contends Jackson "had a special relationship with [NPK]
which included the duty to disclose to [NPK] all information
which could damage its business, " including his
assistance in bringing competitive products to the market and
assistance in cutting NPK out of the plant-wash distribution
market. Pretrial Order, at 8. Because these detrimental
activities were not disclosed, NPK contends Jackson breached
this "special relationship.
Jackson had no duty to disclose information that could damage
NPK's business. A manager of a limited liability company
("LLC") carries with him specific duties that are
owed to the LLC. See ORS § 63.l55(9)(a).
Specifically, those duties include the obligation "to
refrain from dealing with the limited liability company in a
manner adverse to the limited liability company and to
refrain from representing a person with an interest adverse
to the limited liability company, in the conduct . . . of the
limited liability company's business." ORS §
63.l55(2)(b). Mere members of an LLC, however, who are not
also managers of the company, "owe no duty to the LLC or
the other members." Synectic Ventures I LLC v. EVI
Corp., 353 Or. 62, 78 (2012) (citing ORS §
63.l55(9)(a)). Hence, unlike managers, these passive members
are not agents of the LLC and owe no duty of loyalty to put
the company's interests first. Id.
NPK readily acknowledges that, once Jackson's
incarceration began, he was no longer paid for his role as
vice president of sales. Indeed, the facts demonstrably show
that, at this point, Jackson's only affiliation with NPK
was his 22.5 percent membership interest; Lilga took on his
former responsibilities and received his pay. Accordingly,
without any management-level position at NPK, Jackson was
simply a passive member of the company. Thus, as Oregon law
makes clear, he owed "no duties to the limited liability
company or the other members solely by reason of being a
member" of NPK and therefore no duty to put the
company's interests first and to disclose his own
business interests, which were adverse to NPK's. ORS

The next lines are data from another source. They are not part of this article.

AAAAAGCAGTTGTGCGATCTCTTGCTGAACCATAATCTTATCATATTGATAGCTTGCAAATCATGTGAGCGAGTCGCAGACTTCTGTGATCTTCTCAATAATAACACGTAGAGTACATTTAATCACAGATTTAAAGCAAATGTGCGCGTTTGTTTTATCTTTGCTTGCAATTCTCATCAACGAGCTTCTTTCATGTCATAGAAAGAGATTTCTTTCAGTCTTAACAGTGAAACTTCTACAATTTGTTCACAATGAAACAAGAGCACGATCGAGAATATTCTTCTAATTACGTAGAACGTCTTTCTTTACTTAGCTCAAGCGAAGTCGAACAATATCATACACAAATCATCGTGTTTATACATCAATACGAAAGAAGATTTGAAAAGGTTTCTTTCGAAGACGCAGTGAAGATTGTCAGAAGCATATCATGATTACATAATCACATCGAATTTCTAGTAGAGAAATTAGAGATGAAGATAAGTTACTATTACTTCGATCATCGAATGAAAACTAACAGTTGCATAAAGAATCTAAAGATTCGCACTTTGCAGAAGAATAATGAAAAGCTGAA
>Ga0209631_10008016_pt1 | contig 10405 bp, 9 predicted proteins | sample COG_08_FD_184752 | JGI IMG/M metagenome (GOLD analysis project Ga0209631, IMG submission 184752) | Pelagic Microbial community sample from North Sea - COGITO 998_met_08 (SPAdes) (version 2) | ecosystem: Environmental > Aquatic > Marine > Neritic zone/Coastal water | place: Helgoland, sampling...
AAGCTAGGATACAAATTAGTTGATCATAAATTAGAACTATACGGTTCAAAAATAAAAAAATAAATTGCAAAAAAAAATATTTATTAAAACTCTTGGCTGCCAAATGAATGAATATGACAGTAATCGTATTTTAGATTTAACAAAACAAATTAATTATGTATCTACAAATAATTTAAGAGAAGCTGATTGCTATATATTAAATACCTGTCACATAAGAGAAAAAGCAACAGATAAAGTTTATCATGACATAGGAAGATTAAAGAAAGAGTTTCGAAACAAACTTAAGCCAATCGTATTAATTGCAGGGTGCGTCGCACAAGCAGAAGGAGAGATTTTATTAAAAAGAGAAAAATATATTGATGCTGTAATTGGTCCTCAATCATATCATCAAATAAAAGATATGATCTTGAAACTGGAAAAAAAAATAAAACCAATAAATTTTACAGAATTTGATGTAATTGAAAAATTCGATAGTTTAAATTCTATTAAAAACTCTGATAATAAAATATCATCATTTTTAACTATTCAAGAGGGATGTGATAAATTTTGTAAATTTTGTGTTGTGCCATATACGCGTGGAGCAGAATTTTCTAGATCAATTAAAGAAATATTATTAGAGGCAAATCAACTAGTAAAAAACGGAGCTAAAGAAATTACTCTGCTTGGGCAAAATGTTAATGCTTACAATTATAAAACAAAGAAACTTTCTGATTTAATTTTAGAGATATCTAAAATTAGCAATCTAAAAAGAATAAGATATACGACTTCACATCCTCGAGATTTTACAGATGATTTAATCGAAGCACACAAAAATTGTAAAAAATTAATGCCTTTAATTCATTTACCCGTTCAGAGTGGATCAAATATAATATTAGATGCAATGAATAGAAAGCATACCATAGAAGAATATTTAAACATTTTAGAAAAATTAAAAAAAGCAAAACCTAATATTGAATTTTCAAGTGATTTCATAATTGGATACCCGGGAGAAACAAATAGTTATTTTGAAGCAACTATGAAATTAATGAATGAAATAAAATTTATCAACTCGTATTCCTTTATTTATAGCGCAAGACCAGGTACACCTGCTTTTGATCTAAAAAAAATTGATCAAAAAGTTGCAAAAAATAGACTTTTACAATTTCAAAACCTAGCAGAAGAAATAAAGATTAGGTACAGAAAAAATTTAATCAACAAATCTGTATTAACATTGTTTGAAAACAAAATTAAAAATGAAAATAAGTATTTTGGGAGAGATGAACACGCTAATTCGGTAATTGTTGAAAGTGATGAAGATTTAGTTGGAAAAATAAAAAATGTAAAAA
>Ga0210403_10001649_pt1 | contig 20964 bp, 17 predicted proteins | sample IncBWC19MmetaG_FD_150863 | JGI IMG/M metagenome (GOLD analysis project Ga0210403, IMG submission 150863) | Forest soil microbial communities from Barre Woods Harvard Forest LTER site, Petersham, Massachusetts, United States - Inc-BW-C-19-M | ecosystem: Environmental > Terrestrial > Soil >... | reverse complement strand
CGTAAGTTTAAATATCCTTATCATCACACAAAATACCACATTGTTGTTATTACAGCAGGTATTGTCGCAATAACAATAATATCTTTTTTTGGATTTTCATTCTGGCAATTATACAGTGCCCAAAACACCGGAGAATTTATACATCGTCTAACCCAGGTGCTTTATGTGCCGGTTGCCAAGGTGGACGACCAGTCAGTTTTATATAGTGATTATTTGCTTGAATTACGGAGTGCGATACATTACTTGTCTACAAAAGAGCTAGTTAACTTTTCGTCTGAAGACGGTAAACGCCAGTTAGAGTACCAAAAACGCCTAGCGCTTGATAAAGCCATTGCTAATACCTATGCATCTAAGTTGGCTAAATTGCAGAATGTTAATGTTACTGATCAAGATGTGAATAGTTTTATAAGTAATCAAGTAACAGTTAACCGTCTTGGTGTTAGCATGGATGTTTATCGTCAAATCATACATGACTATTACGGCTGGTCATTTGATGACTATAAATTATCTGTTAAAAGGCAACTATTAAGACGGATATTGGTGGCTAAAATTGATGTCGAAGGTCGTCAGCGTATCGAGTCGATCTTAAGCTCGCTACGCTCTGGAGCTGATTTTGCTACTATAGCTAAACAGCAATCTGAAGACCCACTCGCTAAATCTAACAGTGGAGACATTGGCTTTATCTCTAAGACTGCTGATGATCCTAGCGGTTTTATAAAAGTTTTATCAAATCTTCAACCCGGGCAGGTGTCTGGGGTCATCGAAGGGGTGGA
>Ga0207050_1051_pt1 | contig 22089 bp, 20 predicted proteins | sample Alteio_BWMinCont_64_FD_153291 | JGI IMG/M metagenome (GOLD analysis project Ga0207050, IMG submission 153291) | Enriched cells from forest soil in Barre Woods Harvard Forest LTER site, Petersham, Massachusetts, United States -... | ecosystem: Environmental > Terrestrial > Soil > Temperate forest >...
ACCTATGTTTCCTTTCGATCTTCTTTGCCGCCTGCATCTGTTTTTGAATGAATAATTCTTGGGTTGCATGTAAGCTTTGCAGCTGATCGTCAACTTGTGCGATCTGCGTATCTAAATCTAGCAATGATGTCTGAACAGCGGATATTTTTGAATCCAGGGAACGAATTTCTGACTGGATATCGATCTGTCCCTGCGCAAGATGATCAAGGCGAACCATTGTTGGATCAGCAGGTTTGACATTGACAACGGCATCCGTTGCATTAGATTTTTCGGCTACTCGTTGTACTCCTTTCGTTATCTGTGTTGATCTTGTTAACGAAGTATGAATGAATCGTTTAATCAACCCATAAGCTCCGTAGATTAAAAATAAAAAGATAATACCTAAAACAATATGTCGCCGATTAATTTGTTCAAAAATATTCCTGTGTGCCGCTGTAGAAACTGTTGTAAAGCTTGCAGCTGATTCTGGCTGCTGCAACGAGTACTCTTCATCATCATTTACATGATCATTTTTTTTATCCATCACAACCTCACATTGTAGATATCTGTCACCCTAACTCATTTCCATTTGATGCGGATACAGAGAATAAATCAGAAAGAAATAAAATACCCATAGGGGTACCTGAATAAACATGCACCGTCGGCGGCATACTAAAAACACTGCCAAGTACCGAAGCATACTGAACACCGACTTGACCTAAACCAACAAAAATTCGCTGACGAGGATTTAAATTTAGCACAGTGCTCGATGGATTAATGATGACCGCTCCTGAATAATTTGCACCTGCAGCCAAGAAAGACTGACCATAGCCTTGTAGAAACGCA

§ 63.l55(9)(a). Beyond Jackson's relationship with
NPK as a member, NPK fails to point to any other relationship
that imposed upon Jackson a duty to disclose his private
business dealings, and the Court finds none. Accordingly, NPK
has failed to prove that Jackson's failure to disclose
his negotiations with Heagle, Hunter, Lilga, or any others
renders him liable for fraud.
Fraudulent misrepresentation - active concealment of
NPK contends Jackson "conspired to deprive NPK, LLC of
the market for Frequency Water products" by setting up
"an exclusive business relationship with Sunlight and
and others in the marketplace to distribute" Yeti's
frequency-water products and "to cause said entities to
stop distributing" NPK's products. Pl.'s Trial
Mem., at 6-7. NPK opines that "[t]hese activities were
actively concealed from" NPK. Pl.'s Trial Mem., at
7. Finally, at trial, Rowe testified that Jackson concealed
his intent to withdraw from NPK and concealed his
communications with Heagle, Lilga, and Hunter. NPK charges
Jackson had a duty to disclose these activities "as he
is a member of that LLC." Pretrial Order, at 6.
articulated in the prior section, when there is not duty to
disclose, fraud requires an active misrepresentation of a
material fact. "[E]ven in the absence of a duty to
speak, " however, "actions by a defendant to
actively conceal the truth can constitute fraud."
Wieber v. FedEx Ground Package Sys., Inc., 231
Or.App. 469, 485 (2009) (internal citation omitted).
there is nothing in the evidence showing Jackson actively
concealed facts from NPK or from any manager at the company.
First, the prison phone records NPK has submitted show that
Jackson repeatedly attempted to leave NPK and made his
intentions to do so quite clear. Second, while he did not
disclose to NPK his ongoing negotiations with Heagle, Lilga,
and Hunter, and his intent to create a competitive product
line to the detriment of NPK, he had no duty to disclose
these activities to NPK. A failure to disclose private
business negotiations is distinct from active concealment; as
the Oregon Court of Appeals explained, "[A]n active
concealment such as the filling in of [a] ditch ... is to be
distinguished from a simple nondisclosure." Paul v.
Kelley,42 Or.App. 61, 65 (1979) (internal citation
omitted). Citing Prosser, the court further explained that
active concealment is defined as "[a]ny words or acts
which create a false impression covering up the truth, ... ...